by Jordan Jacobs, Industry Insights
Last month some simple, effective energy efficiency tips were posted for readers to use to save energy costs not only at their businesses, but at home, too. Jordan Jacobs of singlehop.com has some additional ones to share with you. Representing a technology company offering public and private cloud hosting services, Jordan wanted to focus on some of the ways that everyday technology consumption like email, social media, and data storage affects your and your company’s energy usage.
Electronic communications aren’t exactly carbon free. According to Mike Berners-Lee — professional carbon-emissions consultant and brother of the guy who invented the World Wide Web — every time you send an email into the ether(net), you’re using up 4 grams of carbon.[see footnote] And that’s if you don’t add any attachments.
OK, 4 grams doesn’t sound like much, and in the grand scheme of things, it really isn’t. But think about how many emails you send today, then multiply that by 365. That’s a lot. Basically, each year the average person emails emit an amount of carbon equal to the exhaust of a 200-mile car ride. All the emails sent scurrying around the Internet in a single day generate more than 44,000 tons of carbon per day! Now, this is not to say that email is a bad thing: it’s certainly better than sending all of those messages on paper in paper envelopes using sticky paper stamps. But there are a lot of ways to cut down on carbon by checking the number of emails that go whizzing by.
Stop replying to all. “Reply to all” works by sending duplicate emails to all the people listed in To: box. You are really sending separate emails to individuals, multiplying your carbon footprint at the same time. Before replying to all, take a quick moment to see if everybody on the list really needs to get your message. You’ll also avoid aggravating all those people who might otherwise ask, “Why the heck did you send me that?”
Don’t spam. Nobody likes to think they’re a spammer, but it happens. Even reputable companies with great products tend to carpet-bomb people’s inboxes with marketing messages that go mostly unread, in the hopes of finding just one new customer. Just because you can send an email to everyone doesn’t mean you should. Tailoring your audience help you increase conversion rates while cutting back on carbon.
Unsubscribe. On the flip side, if you’re receiving emails that you don’t have time to read, take a minute to remove yourself from the mailing list. It’ll help keep your inbox clean, and you can feel even better knowing you’re helping to trim your carbon footprint.
Start a conversation. We’ve all done it; emailed that person who is sitting close enough that you could literally talk to them without even raising your voice. Instead of sending that email, have a little chat. Even if they’re down the hall, get up and go talk to them. You’ll use less carbon by talking than you would by sending that email.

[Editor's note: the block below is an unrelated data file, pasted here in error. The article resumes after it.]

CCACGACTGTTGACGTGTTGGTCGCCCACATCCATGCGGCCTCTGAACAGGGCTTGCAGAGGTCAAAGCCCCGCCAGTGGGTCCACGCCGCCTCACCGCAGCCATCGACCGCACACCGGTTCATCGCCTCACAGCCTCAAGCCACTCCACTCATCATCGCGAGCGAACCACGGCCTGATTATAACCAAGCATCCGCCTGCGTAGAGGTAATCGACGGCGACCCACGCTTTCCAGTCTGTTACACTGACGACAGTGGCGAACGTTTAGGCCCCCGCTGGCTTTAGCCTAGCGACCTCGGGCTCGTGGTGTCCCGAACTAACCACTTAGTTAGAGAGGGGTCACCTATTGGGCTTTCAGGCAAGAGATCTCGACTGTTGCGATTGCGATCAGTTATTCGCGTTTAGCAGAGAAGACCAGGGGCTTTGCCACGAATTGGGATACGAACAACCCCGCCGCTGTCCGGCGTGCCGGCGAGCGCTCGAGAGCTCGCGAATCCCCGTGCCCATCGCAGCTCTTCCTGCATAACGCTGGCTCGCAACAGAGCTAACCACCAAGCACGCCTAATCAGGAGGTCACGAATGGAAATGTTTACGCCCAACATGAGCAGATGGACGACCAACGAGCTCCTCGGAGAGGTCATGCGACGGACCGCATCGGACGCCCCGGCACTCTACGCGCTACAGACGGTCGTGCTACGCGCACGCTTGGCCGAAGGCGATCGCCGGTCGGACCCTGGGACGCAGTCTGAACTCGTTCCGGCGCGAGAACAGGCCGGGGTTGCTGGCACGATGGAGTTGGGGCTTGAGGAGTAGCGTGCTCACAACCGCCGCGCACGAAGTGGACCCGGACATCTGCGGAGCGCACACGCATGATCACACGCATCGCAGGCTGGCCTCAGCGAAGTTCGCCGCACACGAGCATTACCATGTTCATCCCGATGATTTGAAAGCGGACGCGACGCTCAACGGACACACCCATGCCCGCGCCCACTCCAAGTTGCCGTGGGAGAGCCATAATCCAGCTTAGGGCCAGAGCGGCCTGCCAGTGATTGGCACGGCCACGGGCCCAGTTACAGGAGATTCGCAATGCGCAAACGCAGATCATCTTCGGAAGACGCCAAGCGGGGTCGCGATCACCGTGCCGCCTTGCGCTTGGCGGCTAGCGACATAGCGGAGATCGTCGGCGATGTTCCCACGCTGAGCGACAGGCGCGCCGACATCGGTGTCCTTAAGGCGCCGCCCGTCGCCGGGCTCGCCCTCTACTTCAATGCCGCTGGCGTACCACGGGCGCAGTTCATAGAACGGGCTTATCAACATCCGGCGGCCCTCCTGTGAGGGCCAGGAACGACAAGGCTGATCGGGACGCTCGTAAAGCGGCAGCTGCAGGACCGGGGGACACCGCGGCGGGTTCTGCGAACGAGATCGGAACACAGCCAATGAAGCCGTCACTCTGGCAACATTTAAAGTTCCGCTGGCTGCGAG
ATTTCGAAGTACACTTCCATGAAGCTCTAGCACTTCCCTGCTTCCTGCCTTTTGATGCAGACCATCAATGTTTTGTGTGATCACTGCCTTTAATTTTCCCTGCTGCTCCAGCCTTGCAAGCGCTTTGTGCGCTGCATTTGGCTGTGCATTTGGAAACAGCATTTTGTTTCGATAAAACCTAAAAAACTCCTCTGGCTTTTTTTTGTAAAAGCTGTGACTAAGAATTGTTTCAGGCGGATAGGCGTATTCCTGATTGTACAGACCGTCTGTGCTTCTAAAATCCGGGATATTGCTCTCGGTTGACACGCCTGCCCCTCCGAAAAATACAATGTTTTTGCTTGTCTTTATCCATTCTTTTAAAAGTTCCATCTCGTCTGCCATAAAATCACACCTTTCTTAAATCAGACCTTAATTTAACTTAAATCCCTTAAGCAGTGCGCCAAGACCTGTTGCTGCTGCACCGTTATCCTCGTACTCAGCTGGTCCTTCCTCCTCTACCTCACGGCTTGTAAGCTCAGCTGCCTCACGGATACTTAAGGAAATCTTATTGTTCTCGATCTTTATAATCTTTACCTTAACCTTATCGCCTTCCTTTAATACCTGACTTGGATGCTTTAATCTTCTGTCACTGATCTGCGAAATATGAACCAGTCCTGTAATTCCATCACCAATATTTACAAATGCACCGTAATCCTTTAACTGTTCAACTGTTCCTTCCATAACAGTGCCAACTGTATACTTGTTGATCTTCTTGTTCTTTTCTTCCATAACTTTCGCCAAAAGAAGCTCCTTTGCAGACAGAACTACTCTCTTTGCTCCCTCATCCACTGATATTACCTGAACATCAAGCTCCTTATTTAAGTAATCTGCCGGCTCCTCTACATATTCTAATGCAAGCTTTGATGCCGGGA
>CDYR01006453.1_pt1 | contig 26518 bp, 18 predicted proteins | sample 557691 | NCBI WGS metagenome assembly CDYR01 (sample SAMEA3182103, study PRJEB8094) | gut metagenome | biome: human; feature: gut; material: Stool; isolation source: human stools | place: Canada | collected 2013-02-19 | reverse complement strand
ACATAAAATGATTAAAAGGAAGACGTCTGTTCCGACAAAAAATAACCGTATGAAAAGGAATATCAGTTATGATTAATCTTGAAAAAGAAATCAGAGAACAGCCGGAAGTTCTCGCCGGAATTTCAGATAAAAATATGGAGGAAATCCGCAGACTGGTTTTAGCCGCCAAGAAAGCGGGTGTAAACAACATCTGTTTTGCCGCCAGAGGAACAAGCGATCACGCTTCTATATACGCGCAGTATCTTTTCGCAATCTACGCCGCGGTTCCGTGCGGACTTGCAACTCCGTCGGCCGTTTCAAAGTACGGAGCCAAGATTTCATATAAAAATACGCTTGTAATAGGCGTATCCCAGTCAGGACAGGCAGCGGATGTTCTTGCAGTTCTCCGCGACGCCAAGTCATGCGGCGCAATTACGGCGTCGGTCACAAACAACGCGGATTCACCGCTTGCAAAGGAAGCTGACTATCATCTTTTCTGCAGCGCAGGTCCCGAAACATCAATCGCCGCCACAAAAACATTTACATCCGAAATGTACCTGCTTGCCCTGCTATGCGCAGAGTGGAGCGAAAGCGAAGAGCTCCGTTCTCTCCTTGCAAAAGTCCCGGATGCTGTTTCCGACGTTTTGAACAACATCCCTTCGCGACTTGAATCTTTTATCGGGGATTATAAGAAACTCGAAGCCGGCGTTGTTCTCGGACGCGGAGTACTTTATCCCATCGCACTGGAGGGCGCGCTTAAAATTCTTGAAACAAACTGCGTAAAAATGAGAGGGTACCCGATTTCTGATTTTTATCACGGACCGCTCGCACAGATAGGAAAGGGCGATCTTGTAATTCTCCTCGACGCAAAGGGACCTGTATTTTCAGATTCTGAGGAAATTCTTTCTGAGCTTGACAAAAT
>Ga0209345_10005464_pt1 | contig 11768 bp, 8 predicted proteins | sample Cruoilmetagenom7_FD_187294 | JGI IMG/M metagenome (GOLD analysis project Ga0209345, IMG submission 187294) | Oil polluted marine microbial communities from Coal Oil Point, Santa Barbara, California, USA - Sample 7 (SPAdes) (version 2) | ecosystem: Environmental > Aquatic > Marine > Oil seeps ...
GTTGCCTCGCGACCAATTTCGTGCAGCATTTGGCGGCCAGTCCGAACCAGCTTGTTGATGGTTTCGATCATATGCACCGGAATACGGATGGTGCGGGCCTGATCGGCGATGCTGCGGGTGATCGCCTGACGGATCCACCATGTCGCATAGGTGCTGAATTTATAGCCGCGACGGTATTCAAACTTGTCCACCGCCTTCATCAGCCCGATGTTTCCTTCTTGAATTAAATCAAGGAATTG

Less social media, more social awareness. Speaking of conversations, maybe email is not your thing. Keeping messages short and sweet — say 140 characters, a quick pic or a sentence-long status update — can’t really take up much carbon, right? Actually, that is right. The carbon footprint of a tweet is estimated to be 0.02 grams [see footnote] Facebook reported that the average user consumes about 311 grams (0.7 lb) per year.
Still, those calculations only take into account what’s happening on the company’s end. If you’re using your laptop, tablet, or smartphone to explore social media sites, chances are you’re also browsing a bit, seeing what your friends are up to, making comments, playing a game or two. That sort of thing. Let’s face it, most of that stuff is probably a waste of time — and a waste of carbon. There’s nothing wrong with using social media, but cutting back isn’t a bad thing either. While reducing social media usage isn’t going to stop global warming on its own, every little bit help. Here are a few thoughts:
Cloud your data. With the rise of cloud computing, you can reduce your personal carbon footprint by relying on the economies of scale that cloud storage provides.
While data centers do use a lot of energy, our company has managed to reduce our own carbon footprint is by installing LED lights, taking advantage of cool-weather conditions, and making strides in server virtualization, which helps us run our processors at peak efficiency. It’s worth asking yourself whether you’re wasting energy, space, and money by keeping your servers on site.
Climate change won’t be solved by any single person, company, or even government. It’s going to take a lot of people all over the world working together to understand how their everyday activities affect the environment. We at SingleHop believe that most people are not merely mindless consumers of technology, but want to use technology to make connections with others so they can live richer, more fulfilling lives. In the end, it’s about awareness. Hopefully this post has helped you learn more about a few of the ways you can make small strides in reducing carbon consumption through technology.
Berners-Lee, Mike. “An email.” How Bad Are Bananas? Vancouver: Greystone Books, 2011. EPUB file.
Bellona, David and Tash Wong. Tweet Farts. tweetfarts.com. Accessed Aug. 7, 2014.
“Carbon & Energy Impact.” Facebook. n.d. Web. Aug. 7, 2014.
Wilson, Jacques. “Your smartphone is a pain in the neck.” CNN.com. Sept. 20, 2012. Web. Aug. 7, 2014.
Wortham, Jenna. “Feel Like a Wallflower? Maybe It’s Your Facebook Wall.” The New York Times. nytimes.com. April 9, 2011. Web. Aug. 7, 2014.
Read more at http://www.singlehop.com/blog/how-green-is-your-tech/#Lp5gPucWz0C0jCEx.99